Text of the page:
High BP is a major health problem, which contributes to high levels of morbidity and mortality. Elevated BP levels are a major risk factor for stroke, coronary artery disease (CAD), congestive heart failure (CHF), and kidney disease. In the United States, stroke rates are no longer improving and CHF and kidney failure rates continue to increase. Despite the availability of effective treatment, only 25% of individuals with high BP are able to control it effectively. The reasons for poor BP control vary; however, a predominant reason is poor adherence to medication instructions and life-style modification recommendations. This study will address these two sources of poor BP control through a real world, multifaceted approach.
This study will compare a nurse-administered tailored program to a home BP monitoring program to evaluate the impact each program has on BP control. The 5-year randomized controlled study will take place in a primary care setting and will enroll individuals with high BP. The nurse-administered program will be based on the principles of the Health Decision Model and will be designed to increase awareness, yet be easily integrated into the participant's medical care so as to enhance adherence with the prescribed treatment. The use of home BP monitors has been found to be associated with increased self management, medication adherence, and improved BP control.
Five hundred seventy individuals with high BP from two primary care clinics will be randomly assigned to receive either the nurse-administered program, home BP monitoring program, both programs, or regular medical care. Based on an initial assessment, participants assigned to the nurse-administered program will be involved in a behavioral education telephone program to promote medication adherence. This program will include support, reminders, and information on the risks of high BP, health behaviors, patient/doctor communication, literacy, and side effects. Participants will receive continuous education and will be monitored and supported to enhance medication adherence. Participants assigned to the home BP monitors will record their BP every other day and mail the results to the study physicians. The primary outcome will be whether or not the participant's BP is greater than 140/90 mm Hg (for non-diabetic individuals) or greater than 130/85 mm Hg (for diabetic individuals) at 6-month intervals over 24 months (5 total measurements). Descriptive statistics will be computed for all study variables stratified by treatment group. Because each participant may have a different number of measurements, the study physicians will model the responses and evaluate the programs using a mixed effects model for dichotomous outcomes. Based upon preliminary data, this study will improve participants' management of high BP, decrease health care utilization, and subsequently improve BP control.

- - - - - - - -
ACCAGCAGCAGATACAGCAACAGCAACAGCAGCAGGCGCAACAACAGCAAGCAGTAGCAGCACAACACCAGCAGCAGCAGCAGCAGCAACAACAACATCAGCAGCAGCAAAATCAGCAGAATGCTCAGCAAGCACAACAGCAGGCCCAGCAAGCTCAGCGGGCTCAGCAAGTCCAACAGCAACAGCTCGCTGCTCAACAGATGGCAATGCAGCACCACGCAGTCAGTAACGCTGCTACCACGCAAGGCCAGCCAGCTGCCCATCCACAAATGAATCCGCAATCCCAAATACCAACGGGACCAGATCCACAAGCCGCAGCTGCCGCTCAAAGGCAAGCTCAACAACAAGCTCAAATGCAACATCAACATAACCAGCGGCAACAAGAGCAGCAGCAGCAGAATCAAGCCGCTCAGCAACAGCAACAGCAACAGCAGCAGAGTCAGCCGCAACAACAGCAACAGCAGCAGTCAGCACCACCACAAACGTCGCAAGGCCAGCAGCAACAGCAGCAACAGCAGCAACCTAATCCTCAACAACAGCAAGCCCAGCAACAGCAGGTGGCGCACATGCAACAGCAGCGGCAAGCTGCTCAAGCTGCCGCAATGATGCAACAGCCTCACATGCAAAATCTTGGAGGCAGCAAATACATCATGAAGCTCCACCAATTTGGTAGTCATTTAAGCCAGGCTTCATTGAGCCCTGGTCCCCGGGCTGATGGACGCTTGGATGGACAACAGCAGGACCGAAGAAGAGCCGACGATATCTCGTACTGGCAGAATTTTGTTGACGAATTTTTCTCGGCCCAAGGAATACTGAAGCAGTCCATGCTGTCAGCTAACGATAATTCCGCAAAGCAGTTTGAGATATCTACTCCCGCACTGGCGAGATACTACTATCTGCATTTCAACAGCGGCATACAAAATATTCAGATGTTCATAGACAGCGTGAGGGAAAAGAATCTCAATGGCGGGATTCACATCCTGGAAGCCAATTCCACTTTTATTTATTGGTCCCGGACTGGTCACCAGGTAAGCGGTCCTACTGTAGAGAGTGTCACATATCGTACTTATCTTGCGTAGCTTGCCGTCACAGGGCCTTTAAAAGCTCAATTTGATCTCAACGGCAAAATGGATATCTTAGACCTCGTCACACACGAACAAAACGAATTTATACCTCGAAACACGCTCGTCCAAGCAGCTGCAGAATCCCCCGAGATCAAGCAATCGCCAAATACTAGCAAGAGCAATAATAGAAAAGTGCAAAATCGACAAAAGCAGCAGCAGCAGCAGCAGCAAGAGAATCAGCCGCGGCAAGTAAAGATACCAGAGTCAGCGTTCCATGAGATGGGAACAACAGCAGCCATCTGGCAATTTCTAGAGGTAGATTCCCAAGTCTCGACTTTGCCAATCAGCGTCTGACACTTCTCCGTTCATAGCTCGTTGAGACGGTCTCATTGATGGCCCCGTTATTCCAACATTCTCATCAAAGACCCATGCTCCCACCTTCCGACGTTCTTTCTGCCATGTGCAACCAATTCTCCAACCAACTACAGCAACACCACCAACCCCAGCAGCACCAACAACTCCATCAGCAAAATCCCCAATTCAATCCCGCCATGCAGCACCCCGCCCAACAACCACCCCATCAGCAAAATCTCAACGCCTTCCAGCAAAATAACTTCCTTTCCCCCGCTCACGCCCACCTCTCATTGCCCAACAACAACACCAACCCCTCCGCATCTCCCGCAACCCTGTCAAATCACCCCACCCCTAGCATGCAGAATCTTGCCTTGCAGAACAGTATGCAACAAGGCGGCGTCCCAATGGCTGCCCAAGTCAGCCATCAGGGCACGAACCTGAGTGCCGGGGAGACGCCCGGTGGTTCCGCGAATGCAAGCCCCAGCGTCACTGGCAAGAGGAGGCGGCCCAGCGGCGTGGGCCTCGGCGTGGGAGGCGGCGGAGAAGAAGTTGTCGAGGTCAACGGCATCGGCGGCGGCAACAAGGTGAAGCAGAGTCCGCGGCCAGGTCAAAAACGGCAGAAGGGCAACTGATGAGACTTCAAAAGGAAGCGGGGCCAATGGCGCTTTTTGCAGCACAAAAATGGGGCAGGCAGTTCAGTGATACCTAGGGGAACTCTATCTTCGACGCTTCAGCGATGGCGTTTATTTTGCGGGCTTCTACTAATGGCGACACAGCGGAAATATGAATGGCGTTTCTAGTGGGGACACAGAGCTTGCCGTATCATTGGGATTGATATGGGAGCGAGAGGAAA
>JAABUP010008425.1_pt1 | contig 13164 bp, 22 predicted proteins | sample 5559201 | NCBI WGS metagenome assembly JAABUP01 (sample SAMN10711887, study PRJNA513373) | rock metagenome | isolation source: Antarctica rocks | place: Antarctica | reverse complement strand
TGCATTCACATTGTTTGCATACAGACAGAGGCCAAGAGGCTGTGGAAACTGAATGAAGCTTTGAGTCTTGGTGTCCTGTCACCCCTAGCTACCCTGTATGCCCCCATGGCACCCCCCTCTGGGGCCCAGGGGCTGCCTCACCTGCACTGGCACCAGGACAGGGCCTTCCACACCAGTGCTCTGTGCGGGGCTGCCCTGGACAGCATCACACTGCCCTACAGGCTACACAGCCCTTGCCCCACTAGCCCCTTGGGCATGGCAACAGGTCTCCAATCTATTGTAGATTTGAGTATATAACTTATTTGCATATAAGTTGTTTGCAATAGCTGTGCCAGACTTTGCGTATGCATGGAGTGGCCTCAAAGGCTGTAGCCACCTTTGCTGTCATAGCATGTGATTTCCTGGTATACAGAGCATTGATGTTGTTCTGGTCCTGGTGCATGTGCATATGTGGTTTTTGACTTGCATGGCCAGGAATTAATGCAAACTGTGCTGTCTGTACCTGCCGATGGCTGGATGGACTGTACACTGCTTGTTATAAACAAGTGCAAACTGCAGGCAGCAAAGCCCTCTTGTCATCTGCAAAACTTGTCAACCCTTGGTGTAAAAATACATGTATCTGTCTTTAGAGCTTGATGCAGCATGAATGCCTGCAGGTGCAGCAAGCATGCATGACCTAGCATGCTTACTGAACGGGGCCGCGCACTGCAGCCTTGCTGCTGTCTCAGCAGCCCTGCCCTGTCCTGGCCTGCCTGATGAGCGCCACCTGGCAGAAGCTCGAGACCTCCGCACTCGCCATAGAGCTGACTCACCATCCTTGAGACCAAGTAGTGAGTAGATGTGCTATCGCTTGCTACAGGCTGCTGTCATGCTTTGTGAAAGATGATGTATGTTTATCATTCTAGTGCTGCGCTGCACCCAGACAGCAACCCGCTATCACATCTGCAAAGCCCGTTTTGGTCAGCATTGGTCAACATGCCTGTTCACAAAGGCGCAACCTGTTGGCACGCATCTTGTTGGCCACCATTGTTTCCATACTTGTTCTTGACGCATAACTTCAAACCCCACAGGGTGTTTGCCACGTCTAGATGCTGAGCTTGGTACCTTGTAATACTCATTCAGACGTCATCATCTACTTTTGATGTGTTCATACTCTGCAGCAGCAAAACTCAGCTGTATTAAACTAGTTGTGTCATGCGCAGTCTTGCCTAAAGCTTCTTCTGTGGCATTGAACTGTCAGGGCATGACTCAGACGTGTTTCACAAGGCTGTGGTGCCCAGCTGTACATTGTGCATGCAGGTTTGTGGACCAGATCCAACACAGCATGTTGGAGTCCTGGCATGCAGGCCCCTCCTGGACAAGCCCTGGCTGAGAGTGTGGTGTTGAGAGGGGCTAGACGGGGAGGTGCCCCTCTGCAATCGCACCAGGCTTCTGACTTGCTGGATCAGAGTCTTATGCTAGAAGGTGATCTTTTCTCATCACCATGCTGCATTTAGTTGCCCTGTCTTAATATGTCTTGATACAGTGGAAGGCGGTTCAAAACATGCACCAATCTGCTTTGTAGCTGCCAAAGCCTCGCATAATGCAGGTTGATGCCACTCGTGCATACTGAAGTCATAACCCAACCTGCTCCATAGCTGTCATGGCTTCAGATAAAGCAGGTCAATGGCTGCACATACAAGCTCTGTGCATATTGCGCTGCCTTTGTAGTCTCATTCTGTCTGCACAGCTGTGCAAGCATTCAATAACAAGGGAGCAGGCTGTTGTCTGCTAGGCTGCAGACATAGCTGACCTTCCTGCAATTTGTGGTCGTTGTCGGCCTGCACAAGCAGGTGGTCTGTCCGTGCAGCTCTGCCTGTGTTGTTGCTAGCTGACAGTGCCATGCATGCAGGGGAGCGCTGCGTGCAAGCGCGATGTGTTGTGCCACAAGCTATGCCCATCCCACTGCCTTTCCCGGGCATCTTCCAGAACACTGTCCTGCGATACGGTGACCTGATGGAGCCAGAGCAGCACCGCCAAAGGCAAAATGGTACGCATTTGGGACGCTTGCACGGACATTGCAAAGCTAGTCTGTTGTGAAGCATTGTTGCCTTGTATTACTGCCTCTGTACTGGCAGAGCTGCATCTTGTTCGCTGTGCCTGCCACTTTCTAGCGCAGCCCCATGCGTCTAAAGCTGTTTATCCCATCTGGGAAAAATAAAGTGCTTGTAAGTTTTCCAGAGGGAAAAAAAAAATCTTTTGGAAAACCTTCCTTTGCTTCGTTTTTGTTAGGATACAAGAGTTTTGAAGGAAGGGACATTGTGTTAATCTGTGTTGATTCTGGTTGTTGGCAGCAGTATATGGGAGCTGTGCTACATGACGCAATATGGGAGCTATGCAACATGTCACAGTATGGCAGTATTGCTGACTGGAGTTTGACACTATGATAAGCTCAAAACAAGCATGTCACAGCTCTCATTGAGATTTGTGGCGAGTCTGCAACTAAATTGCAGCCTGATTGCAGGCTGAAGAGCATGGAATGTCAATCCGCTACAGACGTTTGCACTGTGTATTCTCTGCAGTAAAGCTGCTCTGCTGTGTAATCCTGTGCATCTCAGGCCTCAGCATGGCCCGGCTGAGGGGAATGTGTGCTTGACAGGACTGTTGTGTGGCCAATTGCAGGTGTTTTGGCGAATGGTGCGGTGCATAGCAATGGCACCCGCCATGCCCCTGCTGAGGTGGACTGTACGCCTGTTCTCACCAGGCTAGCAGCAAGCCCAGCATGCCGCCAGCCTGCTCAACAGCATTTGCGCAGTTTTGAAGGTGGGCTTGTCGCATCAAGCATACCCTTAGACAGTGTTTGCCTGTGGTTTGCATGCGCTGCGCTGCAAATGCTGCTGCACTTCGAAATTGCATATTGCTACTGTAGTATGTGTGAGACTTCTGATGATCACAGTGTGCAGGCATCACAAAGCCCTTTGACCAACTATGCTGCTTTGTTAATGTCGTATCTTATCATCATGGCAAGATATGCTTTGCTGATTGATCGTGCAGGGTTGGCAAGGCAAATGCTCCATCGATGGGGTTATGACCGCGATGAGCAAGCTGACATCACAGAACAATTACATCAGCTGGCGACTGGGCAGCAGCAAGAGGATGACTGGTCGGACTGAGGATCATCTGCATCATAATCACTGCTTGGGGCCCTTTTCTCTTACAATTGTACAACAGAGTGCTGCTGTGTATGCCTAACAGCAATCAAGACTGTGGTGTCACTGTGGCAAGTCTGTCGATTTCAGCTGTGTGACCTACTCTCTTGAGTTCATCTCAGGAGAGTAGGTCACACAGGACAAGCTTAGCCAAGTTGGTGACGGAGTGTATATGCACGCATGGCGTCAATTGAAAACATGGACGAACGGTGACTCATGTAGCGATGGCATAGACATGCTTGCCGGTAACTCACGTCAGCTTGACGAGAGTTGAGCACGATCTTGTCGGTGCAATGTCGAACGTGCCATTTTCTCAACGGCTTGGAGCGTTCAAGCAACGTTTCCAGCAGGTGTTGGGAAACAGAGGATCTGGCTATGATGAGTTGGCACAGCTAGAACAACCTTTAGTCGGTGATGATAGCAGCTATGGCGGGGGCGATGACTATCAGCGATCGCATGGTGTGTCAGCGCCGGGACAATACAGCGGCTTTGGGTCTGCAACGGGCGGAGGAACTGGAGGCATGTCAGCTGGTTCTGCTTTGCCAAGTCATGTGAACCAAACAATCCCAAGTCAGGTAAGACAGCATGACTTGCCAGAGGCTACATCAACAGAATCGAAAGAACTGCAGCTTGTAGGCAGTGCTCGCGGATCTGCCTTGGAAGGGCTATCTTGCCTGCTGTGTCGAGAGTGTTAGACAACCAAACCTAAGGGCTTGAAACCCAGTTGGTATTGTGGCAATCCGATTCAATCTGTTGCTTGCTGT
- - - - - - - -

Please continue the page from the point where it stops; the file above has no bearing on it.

Additionally, a subset (n=250) of those enrolled and randomized to either the nurse administered program or usual care will be evaluated separately on the programs's effect on both primary (blood pressure control) and secondary outcome measures (changes in hypertension risk perception,satisfaction with care, patient confidence following recommended regimen, and self-reported adherence to recommended regimens.) Masking for this is open label.